October 2015 was historic with only two murders taking place during the month (a third murder is counted for Uniform Crime Report purposes from an unclassified death in February that was ruled a homicide in October). Gun violence levels — as defined by the number of firearm discharge reports — were among the highest in 2015, but few firearm discharges resulted in victims hit and only one victim was shot and killed during the month.

This blog has repeatedly noted how randomness/luck was largely responsible for New Orleans’ increased murder pace in 2015 (see here and here for example). I have also talked about how firearm discharge reports have a strong relationship with the number of shooting incidents over the course of a year.

The data show that, over time, 1 in every 7.3 firearm discharge reports will result in a victim being shot although some variation can be expected from month to month. The data further show that 36 percent of shootings over time will end in at least one person being fatally shot and killed.

October bucked both of those expectations in a major way. There were 238 firearm discharges reported in October, but only 24 shooting incidents occurred over the course of the month. Entering October, 39.3 percent of shooting incidents in New Orleans had ended in a fatality, but only 1 of 24 October shootings were fatal.

An average ratio of firearm discharge reports to shootings would be expected to produce 33 shootings over the course of a month. Had 36 percent of October shootings ended in a fatality then the month would have produced 8 or 9 fatal shootings rather than 2.

New Orleans is on pace for 389 shooting incidents and 160 murders for 2015 as of the end of October. These totals, if realized, would represent a 10 percent drop in shootings and 7.3 percent increase in murders relative to 2014.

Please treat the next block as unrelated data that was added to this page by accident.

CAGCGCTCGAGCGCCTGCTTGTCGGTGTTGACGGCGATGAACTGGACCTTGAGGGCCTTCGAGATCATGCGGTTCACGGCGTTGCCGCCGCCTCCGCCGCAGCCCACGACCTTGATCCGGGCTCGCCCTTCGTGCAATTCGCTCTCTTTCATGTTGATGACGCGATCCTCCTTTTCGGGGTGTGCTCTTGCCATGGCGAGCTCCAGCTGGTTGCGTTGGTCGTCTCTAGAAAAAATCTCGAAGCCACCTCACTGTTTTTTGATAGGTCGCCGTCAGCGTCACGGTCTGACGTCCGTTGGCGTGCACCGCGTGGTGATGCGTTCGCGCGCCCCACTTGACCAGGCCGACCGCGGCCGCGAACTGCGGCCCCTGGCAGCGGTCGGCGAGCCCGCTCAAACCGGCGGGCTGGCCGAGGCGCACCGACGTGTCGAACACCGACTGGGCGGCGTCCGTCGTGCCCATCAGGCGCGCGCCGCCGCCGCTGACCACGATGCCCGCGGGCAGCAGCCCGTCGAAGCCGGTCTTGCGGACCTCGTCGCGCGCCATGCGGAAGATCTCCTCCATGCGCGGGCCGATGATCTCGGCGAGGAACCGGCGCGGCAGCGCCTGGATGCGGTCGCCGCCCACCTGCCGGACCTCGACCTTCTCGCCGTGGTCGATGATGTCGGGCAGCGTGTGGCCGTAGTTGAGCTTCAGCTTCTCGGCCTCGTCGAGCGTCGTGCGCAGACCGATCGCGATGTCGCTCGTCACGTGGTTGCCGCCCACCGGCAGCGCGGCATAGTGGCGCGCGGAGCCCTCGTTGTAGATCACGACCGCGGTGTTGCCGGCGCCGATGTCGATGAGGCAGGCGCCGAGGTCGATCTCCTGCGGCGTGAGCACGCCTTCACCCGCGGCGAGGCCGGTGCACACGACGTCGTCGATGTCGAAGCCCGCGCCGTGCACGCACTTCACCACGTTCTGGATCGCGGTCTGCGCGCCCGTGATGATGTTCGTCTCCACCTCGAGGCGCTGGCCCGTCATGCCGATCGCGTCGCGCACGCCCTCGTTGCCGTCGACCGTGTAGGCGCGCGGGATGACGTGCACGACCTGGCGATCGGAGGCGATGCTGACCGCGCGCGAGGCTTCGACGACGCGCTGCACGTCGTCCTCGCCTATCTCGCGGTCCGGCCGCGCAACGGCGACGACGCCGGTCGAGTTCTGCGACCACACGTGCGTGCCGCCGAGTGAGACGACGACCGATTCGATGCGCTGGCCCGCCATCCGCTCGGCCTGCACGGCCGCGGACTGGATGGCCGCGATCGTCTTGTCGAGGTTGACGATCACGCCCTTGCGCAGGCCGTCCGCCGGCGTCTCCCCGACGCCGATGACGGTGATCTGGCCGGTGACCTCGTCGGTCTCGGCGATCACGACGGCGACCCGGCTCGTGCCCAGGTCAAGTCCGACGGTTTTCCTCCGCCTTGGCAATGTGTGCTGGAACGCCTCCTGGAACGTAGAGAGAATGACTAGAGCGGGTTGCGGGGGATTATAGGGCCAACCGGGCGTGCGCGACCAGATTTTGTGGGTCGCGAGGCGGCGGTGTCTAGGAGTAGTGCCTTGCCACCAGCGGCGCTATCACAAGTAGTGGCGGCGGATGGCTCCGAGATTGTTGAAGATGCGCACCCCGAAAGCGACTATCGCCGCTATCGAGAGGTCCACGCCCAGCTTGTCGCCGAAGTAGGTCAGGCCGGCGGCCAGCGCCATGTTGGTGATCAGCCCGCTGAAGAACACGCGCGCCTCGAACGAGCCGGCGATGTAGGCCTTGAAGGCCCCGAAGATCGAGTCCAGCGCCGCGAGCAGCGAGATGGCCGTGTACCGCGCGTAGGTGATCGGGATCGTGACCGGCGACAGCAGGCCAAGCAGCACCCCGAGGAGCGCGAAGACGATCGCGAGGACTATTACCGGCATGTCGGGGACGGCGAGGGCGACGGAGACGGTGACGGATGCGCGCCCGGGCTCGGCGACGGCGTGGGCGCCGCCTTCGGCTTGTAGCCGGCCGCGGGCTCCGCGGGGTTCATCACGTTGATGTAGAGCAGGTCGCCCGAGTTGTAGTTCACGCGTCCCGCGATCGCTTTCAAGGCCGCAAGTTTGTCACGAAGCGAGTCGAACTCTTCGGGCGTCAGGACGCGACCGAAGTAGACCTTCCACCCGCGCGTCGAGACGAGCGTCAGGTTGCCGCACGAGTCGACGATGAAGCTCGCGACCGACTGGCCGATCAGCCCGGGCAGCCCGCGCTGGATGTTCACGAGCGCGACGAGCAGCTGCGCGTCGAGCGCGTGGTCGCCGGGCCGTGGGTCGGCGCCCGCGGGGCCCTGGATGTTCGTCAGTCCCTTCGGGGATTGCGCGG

New Orleans has also had 2,450 firearm discharge reports through October, good for a ratio of 1 shooting for every 7.6 reports. This is a slightly lower ratio than expected, so a similar number of firearm discharge reports may produce more shootings over the next few months.

The New Orleans Neighborhood Gun Violence Index for October 2015 is provided below (methodology available here). Most neighborhoods have seen lowered gun violence totals over the last 60 days, but Treme, West Lake Forest and Plum Orchard have all seen increased in gun violence over that period.


The data suggested that New Orleans was overdue for a slow down in murder at some point in 2015 as a lower ratio of shootings inevitably end in a fatality. October’s total drop off in murders is likely unsustainable, but it will help the city avoid the large jump in murder relative to 2014 that the city was on pace for through the middle of the year.

As I have previously noted, murder is a bad statistic for measuring gun violence. Hopefully people can focus on the positive of decreased shootings from 2014 levels this year should the current pace hold and New Orleans experience a gain in murder in 2015.